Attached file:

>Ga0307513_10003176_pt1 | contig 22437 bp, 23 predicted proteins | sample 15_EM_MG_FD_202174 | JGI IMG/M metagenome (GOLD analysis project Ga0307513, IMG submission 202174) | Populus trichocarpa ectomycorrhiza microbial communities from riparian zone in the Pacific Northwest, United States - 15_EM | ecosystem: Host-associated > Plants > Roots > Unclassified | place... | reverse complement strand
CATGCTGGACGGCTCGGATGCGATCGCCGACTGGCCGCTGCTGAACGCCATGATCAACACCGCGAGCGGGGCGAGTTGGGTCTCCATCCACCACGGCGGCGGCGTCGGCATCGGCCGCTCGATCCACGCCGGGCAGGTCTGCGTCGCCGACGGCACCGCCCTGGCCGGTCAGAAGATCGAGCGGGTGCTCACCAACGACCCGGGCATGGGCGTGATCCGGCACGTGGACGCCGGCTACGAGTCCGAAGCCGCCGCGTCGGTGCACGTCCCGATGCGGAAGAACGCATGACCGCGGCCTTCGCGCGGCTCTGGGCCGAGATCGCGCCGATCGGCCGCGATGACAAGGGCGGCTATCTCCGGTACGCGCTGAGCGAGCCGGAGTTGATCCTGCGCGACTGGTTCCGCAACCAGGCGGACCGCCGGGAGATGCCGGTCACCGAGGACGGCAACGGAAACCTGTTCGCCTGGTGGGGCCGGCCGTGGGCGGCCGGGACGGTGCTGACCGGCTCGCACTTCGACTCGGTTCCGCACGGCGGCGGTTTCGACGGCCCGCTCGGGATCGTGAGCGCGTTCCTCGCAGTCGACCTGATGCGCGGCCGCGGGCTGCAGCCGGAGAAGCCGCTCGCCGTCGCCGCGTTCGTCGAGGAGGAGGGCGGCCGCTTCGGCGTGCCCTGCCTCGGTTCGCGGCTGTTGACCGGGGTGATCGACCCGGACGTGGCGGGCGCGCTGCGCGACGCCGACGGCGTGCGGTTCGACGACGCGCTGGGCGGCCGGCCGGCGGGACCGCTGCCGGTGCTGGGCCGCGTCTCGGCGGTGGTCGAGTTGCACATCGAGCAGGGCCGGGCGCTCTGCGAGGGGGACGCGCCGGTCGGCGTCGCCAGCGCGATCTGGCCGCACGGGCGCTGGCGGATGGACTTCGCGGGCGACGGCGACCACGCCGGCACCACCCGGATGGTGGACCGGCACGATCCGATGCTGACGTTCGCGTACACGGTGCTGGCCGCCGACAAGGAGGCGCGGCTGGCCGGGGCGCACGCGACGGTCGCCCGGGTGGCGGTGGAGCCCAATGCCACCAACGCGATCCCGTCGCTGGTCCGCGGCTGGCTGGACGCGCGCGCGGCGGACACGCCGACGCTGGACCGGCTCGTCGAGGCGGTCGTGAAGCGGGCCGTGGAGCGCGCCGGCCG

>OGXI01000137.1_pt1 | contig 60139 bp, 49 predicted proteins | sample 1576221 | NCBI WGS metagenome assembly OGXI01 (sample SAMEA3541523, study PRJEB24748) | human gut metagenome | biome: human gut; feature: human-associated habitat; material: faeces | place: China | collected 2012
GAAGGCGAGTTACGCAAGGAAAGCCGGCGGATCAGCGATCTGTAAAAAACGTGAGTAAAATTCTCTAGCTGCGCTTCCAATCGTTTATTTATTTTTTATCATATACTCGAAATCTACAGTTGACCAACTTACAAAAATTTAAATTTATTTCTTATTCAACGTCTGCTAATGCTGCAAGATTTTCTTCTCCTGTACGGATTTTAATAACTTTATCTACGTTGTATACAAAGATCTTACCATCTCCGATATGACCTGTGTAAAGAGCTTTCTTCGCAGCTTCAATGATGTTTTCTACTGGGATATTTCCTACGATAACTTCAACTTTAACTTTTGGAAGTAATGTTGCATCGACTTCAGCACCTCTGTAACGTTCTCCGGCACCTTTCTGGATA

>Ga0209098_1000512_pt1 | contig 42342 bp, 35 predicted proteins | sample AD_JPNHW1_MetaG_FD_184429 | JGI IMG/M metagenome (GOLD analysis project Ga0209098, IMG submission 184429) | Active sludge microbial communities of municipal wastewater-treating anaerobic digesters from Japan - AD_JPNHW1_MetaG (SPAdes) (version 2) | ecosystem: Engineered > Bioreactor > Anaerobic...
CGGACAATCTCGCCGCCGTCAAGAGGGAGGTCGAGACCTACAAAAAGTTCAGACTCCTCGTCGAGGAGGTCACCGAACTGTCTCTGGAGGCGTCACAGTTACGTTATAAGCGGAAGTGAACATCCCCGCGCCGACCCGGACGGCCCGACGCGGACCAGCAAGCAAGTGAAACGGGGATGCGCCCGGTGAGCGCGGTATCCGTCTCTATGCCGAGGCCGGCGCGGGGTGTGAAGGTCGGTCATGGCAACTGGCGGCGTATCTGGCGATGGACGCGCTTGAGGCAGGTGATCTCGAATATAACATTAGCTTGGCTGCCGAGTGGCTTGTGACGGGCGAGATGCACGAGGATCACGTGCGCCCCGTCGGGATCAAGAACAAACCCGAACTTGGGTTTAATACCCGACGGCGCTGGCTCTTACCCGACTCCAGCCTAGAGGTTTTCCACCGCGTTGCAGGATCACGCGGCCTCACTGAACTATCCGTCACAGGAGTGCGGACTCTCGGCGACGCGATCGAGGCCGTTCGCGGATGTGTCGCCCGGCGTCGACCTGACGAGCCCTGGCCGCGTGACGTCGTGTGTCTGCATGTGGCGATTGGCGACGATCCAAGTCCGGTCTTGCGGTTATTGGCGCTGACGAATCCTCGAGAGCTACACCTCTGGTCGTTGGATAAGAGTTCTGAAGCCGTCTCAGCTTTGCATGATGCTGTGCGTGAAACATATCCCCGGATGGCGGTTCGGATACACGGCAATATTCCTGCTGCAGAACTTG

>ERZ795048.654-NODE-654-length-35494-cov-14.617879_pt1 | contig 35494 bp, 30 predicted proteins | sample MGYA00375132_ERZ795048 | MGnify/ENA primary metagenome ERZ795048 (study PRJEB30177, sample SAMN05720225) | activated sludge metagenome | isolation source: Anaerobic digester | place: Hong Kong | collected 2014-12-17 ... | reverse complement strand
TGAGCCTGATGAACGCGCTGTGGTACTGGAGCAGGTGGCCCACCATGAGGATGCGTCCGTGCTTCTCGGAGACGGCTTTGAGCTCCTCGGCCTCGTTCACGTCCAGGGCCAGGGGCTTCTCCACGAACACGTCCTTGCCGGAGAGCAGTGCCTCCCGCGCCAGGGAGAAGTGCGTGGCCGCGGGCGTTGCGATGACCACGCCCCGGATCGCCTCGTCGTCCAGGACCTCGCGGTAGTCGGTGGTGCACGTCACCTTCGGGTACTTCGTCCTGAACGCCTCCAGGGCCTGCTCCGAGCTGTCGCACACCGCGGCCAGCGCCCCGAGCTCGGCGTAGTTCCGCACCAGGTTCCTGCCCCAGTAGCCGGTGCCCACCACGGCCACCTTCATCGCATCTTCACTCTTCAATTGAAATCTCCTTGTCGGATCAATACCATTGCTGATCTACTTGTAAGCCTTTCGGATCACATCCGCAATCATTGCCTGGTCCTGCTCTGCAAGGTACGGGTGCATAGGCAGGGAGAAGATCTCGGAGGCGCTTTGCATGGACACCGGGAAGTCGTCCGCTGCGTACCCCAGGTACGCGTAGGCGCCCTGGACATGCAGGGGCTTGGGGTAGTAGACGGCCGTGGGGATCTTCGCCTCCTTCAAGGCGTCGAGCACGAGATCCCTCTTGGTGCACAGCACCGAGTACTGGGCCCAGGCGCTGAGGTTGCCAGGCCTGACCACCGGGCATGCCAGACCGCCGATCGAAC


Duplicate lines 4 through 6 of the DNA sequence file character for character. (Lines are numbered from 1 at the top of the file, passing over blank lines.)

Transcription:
GAAGGCGAGTTACGCAAGGAAAGCCGGCGGATCAGCGATCTGTAAAAAACGTGAGTAAAATTCTCTAGCTGCGCTTCCAATCGTTTATTTATTTTTTATCATATACTCGAAATCTACAGTTGACCAACTTACAAAAATTTAAATTTATTTCTTATTCAACGTCTGCTAATGCTGCAAGATTTTCTTCTCCTGTACGGATTTTAATAACTTTATCTACGTTGTATACAAAGATCTTACCATCTCCGATATGACCTGTGTAAAGAGCTTTCTTCGCAGCTTCAATGATGTTTTCTACTGGGATATTTCCTACGATAACTTCAACTTTAACTTTTGGAAGTAATGTTGCATCGACTTCAGCACCTCTGTAACGTTCTCCGGCACCTTTCTGGATA

>Ga0209098_1000512_pt1 | contig 42342 bp, 35 predicted proteins | sample AD_JPNHW1_MetaG_FD_184429 | JGI IMG/M metagenome (GOLD analysis project Ga0209098, IMG submission 184429) | Active sludge microbial communities of municipal wastewater-treating anaerobic digesters from Japan - AD_JPNHW1_MetaG (SPAdes) (version 2) | ecosystem: Engineered > Bioreactor > Anaerobic...
CGGACAATCTCGCCGCCGTCAAGAGGGAGGTCGAGACCTACAAAAAGTTCAGACTCCTCGTCGAGGAGGTCACCGAACTGTCTCTGGAGGCGTCACAGTTACGTTATAAGCGGAAGTGAACATCCCCGCGCCGACCCGGACGGCCCGACGCGGACCAGCAAGCAAGTGAAACGGGGATGCGCCCGGTGAGCGCGGTATCCGTCTCTATGCCGAGGCCGGCGCGGGGTGTGAAGGTCGGTCATGGCAACTGGCGGCGTATCTGGCGATGGACGCGCTTGAGGCAGGTGATCTCGAATATAACATTAGCTTGGCTGCCGAGTGGCTTGTGACGGGCGAGATGCACGAGGATCACGTGCGCCCCGTCGGGATCAAGAACAAACCCGAACTTGGGTTTAATACCCGACGGCGCTGGCTCTTACCCGACTCCAGCCTAGAGGTTTTCCACCGCGTTGCAGGATCACGCGGCCTCACTGAACTATCCGTCACAGGAGTGCGGACTCTCGGCGACGCGATCGAGGCCGTTCGCGGATGTGTCGCCCGGCGTCGACCTGACGAGCCCTGGCCGCGTGACGTCGTGTGTCTGCATGTGGCGATTGGCGACGATCCAAGTCCGGTCTTGCGGTTATTGGCGCTGACGAATCCTCGAGAGCTACACCTCTGGTCGTTGGATAAGAGTTCTGAAGCCGTCTCAGCTTTGCATGATGCTGTGCGTGAAACATATCCCCGGATGGCGGTTCGGATACACGGCAATATTCCTGCTGCAGAACTTG